FROZEN SHOULDER Overview
WHAT IS FROZEN SHOULDER?
Frozen shoulder is a painful condition in which the shoulder becomes stiff and movement becomes limited. Frozen shoulder occurs when the supporting structure around the shoulder joint (capsule) becomes thick, stiff, and inflamed.
The condition is called "frozen" shoulder because the more pain that is felt, the less likely the shoulder will be moved. Lack of use causes the shoulder capsule to thicken and becomes tight, making the shoulder even more difficult to move and so it is "frozen" in its position.
Primary: Primary frozen shoulder is “out of the blue” frozen shoulder, occurring without any obvious connection to any other condition.
Secondary: Secondary cases appear following other medical problems, such as an injury to the area, the onset of diabetes, or even a surgery that has nothing to do with the shoulder.
Both types probably involves the same underlying vulnerability, but some triggers are more obvious than others.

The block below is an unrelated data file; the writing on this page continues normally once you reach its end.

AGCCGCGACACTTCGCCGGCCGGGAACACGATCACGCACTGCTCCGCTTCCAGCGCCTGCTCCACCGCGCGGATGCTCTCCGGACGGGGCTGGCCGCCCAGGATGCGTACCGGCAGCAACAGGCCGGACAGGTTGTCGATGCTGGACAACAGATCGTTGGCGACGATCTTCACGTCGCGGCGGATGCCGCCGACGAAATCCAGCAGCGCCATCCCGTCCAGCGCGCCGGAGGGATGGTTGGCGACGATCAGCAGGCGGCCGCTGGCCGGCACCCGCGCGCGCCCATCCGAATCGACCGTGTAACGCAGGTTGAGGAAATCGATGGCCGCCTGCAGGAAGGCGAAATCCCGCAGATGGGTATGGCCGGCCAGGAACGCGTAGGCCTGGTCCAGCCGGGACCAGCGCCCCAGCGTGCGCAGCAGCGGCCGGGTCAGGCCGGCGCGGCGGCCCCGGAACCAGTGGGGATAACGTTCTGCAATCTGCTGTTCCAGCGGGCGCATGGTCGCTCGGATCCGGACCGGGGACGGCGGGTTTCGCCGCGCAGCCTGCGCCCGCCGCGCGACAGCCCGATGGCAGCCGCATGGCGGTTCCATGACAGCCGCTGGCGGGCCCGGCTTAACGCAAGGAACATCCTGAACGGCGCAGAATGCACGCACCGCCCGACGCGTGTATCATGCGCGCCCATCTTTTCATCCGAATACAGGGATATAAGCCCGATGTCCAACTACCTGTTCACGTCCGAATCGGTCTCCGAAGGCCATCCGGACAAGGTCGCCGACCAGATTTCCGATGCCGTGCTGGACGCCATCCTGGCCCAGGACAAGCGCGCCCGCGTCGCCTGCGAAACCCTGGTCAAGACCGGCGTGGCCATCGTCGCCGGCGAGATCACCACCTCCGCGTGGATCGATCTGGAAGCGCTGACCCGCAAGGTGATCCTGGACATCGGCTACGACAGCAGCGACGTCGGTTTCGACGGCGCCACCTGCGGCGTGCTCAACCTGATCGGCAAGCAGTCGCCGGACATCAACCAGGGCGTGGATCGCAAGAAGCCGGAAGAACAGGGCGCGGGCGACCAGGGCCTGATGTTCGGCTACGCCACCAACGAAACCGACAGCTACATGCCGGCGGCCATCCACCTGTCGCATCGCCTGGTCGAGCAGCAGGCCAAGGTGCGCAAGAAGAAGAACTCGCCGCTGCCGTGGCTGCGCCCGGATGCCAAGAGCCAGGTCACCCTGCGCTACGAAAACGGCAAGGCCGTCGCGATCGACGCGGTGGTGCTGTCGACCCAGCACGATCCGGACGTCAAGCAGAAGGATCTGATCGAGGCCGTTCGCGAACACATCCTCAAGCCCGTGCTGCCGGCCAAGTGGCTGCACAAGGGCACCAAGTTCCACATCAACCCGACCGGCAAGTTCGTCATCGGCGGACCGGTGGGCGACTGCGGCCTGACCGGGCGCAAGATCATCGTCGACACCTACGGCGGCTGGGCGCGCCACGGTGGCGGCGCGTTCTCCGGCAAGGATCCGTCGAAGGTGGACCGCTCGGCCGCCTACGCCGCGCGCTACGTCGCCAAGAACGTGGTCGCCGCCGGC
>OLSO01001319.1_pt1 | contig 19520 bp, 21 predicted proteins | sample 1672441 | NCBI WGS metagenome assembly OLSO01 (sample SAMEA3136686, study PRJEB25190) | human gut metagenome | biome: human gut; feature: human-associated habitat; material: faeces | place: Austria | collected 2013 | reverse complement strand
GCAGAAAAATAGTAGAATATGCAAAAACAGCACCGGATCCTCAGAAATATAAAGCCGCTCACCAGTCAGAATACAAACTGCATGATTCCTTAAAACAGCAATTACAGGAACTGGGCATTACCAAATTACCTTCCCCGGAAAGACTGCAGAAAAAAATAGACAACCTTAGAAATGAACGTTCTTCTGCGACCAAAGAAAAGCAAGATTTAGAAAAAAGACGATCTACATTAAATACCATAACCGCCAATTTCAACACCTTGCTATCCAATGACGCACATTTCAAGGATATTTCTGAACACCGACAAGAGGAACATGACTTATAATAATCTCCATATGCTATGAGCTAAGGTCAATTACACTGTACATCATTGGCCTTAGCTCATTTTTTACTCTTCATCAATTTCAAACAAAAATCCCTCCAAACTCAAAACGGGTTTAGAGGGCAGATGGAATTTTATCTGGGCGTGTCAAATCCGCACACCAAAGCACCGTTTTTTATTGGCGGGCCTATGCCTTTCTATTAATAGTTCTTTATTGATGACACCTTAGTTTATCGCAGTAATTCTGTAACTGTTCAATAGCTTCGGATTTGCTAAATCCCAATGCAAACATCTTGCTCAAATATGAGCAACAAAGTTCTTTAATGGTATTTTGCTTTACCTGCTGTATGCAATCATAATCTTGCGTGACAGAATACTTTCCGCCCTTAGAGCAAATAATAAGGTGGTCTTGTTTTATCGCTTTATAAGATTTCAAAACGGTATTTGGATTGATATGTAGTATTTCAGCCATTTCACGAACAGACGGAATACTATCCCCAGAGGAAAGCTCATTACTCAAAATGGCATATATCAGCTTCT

- Age: Adults, most commonly between 40 and 60 years old.
- Gender: More common in women than men.
- Recent shoulder injury: Any shoulder injury or surgery that results in the need to keep the shoulder from moving.
- Diabetes: Having diabetes increases the chance of having frozen shoulder.
- Other health diseases and conditions: Includes stroke, hypothyroidism (underactive thyroid gland), hyperthyroidism (overactive thyroid gland), parkinson’s disease and heart disease.
If left untreated, frozen shoulder may cause:
- Pain in the shoulders
- Loss of mobility
- Reduced range of motion
- Muscle trouble that can worsen and persist for a long time
Complete immobilization is also a common complication of frozen shoulder.